Some of these men told me that they send their male friends dick pics as a way of workshopping sexts and receiving feedback before sending them to their wives or girlfriends. Jacques*, 34, has a group text thread with his straight and gay male friends specifically for this purpose, “as a ‘should I send this to her?’ kind of thing,” he said. They seek input from one another on questions like style of grooming/hair, background, lighting, and whether to show their dicks erect or semi-erect.

Locker rooms aren’t as prominent a showcase for the male anatomy as I had previously believed, according to the men I interviewed — so, given how infrequently straight men get a good look at each other’s penises, there’s also an element of compare/contrast at play. Tim*, 19, didn’t even know it was possible to have a curved dick until he started exchanging dick pics with his best friend. The interaction began as a literal dick-measuring contest: “We were having a debate on who we thought had a bigger one, and obviously we chose ourselves,” he said. “Then we realized this was the only way we had to prove it to each other.”

He now regularly exchanges dick pics with a few close friends on a group chat. Often, the conversation will take on a more ironic bent, and they’ll drop in photos of their penises in stockings or tiny Dr. Seuss hats, as well as when they’re just “looking mad small.” Sharing cements their bond: “It’s a trust thing, too,” he explained. “We can’t fuck each other over if the others have your small-dick pics.”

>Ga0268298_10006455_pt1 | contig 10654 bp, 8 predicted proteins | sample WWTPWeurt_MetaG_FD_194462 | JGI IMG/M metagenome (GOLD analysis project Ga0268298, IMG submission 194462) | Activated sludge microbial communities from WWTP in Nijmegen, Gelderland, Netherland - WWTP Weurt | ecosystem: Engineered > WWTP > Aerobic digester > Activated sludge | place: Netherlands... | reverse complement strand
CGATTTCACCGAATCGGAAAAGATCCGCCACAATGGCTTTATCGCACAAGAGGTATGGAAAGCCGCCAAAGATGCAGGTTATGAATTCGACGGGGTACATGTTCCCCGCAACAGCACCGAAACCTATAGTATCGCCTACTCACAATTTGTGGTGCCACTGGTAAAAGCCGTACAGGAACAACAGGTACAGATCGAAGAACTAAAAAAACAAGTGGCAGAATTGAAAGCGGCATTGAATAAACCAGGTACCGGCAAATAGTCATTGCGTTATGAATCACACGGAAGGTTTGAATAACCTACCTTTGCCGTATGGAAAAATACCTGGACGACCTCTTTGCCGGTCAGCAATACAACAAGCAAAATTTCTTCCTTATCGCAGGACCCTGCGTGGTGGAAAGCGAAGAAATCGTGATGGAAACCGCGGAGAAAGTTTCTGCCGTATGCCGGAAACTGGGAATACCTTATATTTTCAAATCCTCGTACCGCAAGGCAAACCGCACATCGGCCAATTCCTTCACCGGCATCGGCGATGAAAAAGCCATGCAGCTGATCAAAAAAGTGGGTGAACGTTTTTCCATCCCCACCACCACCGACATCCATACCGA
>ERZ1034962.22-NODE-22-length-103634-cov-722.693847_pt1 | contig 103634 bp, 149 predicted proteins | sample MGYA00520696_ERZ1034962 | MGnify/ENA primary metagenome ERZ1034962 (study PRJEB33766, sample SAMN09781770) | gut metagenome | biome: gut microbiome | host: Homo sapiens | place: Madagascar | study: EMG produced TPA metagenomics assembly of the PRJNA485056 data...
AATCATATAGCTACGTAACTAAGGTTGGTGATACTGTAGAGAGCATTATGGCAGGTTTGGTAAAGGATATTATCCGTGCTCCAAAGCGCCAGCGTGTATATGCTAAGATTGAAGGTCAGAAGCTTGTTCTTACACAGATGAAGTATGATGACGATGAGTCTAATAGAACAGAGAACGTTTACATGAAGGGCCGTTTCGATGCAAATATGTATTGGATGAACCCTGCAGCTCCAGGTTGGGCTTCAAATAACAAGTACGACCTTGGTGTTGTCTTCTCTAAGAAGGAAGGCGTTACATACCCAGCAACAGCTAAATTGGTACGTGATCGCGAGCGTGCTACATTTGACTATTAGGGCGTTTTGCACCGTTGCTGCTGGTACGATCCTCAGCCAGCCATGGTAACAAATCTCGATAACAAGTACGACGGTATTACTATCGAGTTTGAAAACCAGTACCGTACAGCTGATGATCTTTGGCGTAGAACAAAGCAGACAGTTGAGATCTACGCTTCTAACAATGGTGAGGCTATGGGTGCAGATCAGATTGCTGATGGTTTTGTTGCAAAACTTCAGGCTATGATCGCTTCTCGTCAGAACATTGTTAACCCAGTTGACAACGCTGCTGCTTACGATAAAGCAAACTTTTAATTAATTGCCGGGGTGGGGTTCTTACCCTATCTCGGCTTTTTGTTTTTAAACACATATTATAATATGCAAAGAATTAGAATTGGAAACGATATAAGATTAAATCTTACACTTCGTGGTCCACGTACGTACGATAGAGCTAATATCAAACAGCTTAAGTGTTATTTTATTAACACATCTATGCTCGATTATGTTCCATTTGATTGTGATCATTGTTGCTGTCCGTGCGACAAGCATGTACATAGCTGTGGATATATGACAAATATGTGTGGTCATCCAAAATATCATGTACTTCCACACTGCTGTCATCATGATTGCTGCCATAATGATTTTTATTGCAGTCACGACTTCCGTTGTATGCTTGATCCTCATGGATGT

This behavior is not without precedent. In 2015, on the website Matter, Alana Levinson documented the practice of “frexting,” or friends sending each other their sexts. In her piece, Levinson framed frexting as an act of female empowerment, a way for women to affirm their sexuality in a safe space. She quoted one frexter calling the practice “an awesome way to feel attractive and celebrate whatever it is you like about your body in a way that feels playful and fun.”

When self-identified straight men sext each other, they confront a different set of social norms and constraints. Some I spoke to clearly viewed the activity as a “fuck you” to the fetters of hypermasculinity and homophobia that have prevented  previous generations of straight men from bonding over pictures of their penises.

“Men have a weird code of silence around their genitalia,” Andrew said. “I guess it’s kind of fun to send guys dick pics — in the way where people would play naked Frisbee at college or something — to just throw that out the window and be like, ‘I have no problem with you seeing me naked, or seeing you naked.’”

In a post-Kinsey world, where gender roles are rapidly evolving and rates of same-sex experimentation are climbing, perhaps it makes sense that men, regardless of their sexual orientation, would be more willing to feint at digital flirtation, or at the very least more willing to show off.